After a Princess cruise to the Panama Canal on Coral Princess, we had wanted to do another Princess cruise. The Regal Princess was doing the Baltic and then repositioning to North America. We really liked the variety of ports and wanted to do a Trans-Atlantic. We were not disappointed on either itinerary.
The Regal Princess is an incredible ship and it offers much in terms of comfort, dining and activities.
What was not good about it? The ship is very large and there are steps (or the nautical, ladders) at forward and aft that go to all levels. The amidship ladder is a bit awkward with the intent being that one use the staircases in the atrium. Generally, that works. We got used to it. It would also be nice to have a bar or lounge on one of the higher decks. The Regal Princess, like most cruise ships, looks for ways to maximize onboard spending. They have made the forward, open deck area into what is called The Sanctuary. This is a nice area that they charge for use of. I wasn't crazy about this but as the temperatures were in the 50's and 60's (F) for most of the trip, it wasn't really an issue.
For the first time we did "Anytime Dining" and it worked. We tend to eat early and see the earlier show. Even with 3500 onboard, this was not an issue. We enjoyed all three dining rooms and ate at tables for two, four, six, eight and ten. This gave us a lot of variety in dining partners and we got to know many onboard. Several days onboard they had the pub lunch at the Wheelhouse Bar. This was excellent. I enjoyed the Princess craft beers - Sea Witch (Especially the Red Ale). The Horizon Buffet is very good. An incredible variety of types of food and choices. We ate there a number of times for breakfast and lunch but almost every night made one of the dining rooms. The Horizon Bistro has some incredible desserts. We ate at Alfredo's Pizzeria (Excellent pizza!) and the International Cafe (no charge for a snack or meal but a charge for premium coffees and teas) - both in the Atrium. I recommend the coffee card from the International Cafe. It is open 24 hours a day. I did a fair amount of whisky sipping at the Wheelhouse and send out a salute to Ninad, who provided me with direction on the various single malt scotch whiskies on their menu. He exemplified "consummate host" as many did onboard. I will give the same praise to Ref of Vines, the very good wine bar. I highly recommend their wine flights and tastings.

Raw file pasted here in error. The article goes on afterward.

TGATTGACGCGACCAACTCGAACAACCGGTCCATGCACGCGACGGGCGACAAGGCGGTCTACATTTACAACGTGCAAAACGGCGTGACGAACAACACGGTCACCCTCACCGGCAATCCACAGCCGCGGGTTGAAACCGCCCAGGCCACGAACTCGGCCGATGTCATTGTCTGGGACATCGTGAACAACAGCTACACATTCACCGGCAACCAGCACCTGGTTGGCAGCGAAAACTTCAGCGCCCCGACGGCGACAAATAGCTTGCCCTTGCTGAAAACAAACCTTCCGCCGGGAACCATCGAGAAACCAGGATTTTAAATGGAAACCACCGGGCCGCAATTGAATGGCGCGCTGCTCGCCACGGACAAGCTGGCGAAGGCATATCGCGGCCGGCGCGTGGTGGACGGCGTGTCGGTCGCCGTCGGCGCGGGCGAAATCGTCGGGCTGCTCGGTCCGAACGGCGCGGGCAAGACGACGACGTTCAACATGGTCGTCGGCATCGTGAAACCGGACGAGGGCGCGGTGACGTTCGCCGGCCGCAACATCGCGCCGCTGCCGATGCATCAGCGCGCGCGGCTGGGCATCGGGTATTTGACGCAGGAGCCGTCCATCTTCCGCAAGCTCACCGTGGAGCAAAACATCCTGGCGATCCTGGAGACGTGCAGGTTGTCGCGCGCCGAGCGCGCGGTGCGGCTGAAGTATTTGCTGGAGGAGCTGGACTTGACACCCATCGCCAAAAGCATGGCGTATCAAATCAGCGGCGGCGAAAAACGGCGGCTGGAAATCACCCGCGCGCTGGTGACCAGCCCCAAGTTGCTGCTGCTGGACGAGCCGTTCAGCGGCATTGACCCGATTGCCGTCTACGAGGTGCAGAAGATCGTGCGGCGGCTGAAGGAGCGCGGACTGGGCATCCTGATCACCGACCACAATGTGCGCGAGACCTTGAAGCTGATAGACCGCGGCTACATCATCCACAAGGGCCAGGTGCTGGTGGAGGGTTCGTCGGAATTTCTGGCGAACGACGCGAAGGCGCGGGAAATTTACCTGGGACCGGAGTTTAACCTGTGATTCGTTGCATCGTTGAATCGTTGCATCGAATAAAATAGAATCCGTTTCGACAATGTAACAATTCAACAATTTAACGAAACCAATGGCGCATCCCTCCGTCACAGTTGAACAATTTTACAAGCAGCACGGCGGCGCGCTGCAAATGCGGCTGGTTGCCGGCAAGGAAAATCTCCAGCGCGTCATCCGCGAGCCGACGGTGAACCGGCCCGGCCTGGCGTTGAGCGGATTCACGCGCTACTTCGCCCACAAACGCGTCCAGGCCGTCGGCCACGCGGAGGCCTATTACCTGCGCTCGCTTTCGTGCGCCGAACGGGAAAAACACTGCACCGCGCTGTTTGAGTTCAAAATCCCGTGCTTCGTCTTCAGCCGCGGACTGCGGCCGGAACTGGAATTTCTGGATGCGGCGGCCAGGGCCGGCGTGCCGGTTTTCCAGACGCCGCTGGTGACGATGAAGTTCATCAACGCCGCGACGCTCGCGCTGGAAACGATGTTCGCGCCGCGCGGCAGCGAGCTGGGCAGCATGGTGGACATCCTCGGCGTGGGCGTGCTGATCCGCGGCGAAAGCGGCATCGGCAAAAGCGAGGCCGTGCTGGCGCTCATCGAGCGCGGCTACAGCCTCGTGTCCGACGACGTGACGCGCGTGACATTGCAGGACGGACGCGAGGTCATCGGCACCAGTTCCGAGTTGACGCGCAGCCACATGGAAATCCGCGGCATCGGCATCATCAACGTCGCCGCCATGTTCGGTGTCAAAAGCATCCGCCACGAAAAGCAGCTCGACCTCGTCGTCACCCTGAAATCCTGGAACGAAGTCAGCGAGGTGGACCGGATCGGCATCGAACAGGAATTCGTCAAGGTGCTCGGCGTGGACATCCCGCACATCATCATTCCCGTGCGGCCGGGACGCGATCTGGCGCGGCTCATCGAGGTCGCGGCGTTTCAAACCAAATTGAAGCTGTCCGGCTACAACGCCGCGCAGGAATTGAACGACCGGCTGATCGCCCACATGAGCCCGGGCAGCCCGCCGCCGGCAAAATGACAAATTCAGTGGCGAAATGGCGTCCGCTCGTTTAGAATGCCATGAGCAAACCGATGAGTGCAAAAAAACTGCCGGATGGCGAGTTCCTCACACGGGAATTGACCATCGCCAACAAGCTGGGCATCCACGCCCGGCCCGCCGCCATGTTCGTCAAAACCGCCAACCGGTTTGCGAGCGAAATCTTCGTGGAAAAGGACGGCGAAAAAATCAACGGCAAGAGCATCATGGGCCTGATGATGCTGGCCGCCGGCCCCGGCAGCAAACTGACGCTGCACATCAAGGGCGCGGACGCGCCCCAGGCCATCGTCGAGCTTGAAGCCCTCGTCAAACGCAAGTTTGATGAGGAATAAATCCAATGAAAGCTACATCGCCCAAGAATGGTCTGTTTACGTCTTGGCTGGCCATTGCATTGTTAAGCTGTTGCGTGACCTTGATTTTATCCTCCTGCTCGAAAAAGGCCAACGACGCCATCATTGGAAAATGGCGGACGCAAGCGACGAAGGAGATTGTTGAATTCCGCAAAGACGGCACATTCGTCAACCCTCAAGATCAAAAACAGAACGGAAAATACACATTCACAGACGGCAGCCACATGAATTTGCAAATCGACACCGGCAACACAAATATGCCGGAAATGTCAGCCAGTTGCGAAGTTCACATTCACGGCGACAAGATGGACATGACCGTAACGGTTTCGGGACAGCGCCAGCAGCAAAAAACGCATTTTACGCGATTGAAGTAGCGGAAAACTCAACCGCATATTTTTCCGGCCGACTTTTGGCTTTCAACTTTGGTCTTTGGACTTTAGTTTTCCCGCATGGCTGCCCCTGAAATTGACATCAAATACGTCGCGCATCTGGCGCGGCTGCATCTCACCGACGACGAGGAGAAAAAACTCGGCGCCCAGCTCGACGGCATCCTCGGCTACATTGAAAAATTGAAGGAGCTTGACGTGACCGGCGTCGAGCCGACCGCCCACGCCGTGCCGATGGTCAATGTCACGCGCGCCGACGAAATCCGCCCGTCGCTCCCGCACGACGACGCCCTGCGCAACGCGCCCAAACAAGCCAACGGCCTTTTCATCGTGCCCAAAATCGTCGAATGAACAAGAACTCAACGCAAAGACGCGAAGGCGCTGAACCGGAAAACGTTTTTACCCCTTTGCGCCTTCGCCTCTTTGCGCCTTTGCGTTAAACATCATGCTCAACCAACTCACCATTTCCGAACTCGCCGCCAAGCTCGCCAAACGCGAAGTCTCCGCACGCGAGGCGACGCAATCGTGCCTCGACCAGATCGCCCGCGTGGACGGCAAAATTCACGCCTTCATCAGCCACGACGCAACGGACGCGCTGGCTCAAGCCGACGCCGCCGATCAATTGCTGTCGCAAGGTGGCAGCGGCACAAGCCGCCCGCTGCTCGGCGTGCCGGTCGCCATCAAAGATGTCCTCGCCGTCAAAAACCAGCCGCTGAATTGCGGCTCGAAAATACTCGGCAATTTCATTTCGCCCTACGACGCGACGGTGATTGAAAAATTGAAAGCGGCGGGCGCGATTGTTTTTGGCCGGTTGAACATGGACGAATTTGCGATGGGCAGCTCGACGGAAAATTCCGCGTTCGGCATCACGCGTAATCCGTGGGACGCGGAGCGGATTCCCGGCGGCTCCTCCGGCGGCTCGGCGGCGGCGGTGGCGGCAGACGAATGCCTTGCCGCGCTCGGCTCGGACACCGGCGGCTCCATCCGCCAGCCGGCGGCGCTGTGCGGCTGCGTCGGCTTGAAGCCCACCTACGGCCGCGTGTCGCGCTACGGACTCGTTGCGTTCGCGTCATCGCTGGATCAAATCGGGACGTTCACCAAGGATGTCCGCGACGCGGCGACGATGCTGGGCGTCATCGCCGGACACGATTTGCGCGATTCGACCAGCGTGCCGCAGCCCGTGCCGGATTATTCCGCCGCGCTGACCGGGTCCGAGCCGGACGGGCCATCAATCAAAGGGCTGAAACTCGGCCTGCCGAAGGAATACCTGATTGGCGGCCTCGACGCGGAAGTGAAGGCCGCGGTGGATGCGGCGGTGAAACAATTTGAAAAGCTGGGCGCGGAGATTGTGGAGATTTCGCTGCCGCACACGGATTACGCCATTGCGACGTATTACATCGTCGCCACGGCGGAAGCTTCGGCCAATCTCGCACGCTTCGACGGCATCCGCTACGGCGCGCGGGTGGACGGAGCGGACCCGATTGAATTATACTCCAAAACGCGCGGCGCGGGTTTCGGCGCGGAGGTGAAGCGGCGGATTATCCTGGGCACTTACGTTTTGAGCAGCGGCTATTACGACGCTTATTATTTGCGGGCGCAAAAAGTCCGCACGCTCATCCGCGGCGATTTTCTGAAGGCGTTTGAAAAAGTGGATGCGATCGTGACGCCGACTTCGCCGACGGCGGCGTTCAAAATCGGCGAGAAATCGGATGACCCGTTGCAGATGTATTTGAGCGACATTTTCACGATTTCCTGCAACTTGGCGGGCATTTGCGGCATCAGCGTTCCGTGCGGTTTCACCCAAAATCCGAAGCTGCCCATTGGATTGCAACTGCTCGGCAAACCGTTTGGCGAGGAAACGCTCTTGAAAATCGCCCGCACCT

The entertainment onboard was fun! We enjoyed the ships talented singers and dancers and the special performers ranged from very good to extraordinary. The best performance was by the multi-talented Nathan Foley. Martyn Moss is an excellent cruise director and is quite entertaining himself. Sarah, the music director, is the best I've ever seen on a cruise ship. All of the ship's musicians were excellent and adjusted to whatever and whomever came onboard with words of praise from all performers. I also want to acknowledge the enrichment speaker - Dr. Angel Colon. His talks on the development of medical procedures and practices, the Panama Canal and climate changes in the Atlantic were all extremely interesting and educational.
The ports were all interesting. We did a few excursions and I highly recommend, when in St. Petersburg, Russia, the two day excursion. This gives you a pretty broad view of the city and its many wonders. Also, you don't have to apply for your own visa in Russia if you use the ship's excursions. I was told by several who did something different that it took several weeks up to over a month to get a visa from Russia. In many ports we used the Hop-on, Hop-off buses and made our own way about the cities. In Greenock, Scotland, we took the excursion to Glengoyne Distillery, where we saw how Scotch Whisky is produced and a single malt whiskey comes to be. I left with a bottle of the 18 year old whisky, my best souvenir of the trip. We also did an excursion in Belfast of the highlights. This is a city we want to go back to and delve deeper into its interesting history. Also, any trip that includes Norway is always a good trip. We had two ports in Norway - Kristiansand and Bergen. As we came onboard in Berlin, we missed Oslo.
Generally, I would say that the average age was in the 60's. Too late in the year and too long for very many who aren't retired. There were a few younger couples and even some children onboard but I don't think many were on the entire time but either the Baltic portion or the Trans-Atlantic. Interestingly, It seemed as though people got on and off at every stop. I know that's probably not true but it was different and I didn't even realize that the cruise actually "started" in Copenhagen three days earlier than our arrival in Berlin. Apparently, the ship was completely booked and there was no availability until September 2nd.
We did take advantage of the Princess Onboard Deposit Program and look forward to our next Princess cruise.
Our cabin - Caribe 740 - was unique for us. It faced aft. That has it's pros and a con. It is really neat. You can see port and starboard and it is very nice to sit on the balcony and watch the ship's wake. But - even on a ship of it's size and technology - we felt more movement at this location (of course). When we left Cobh, Ireland, enroute to Boston, the seas were a bit rough for a couple of days. Our steward - Mark - was excellent. I was amazed at his ability to keep our room refreshed 2-3 times a day with 12 cabins to take care of. He always had a smile and a cheery disposition.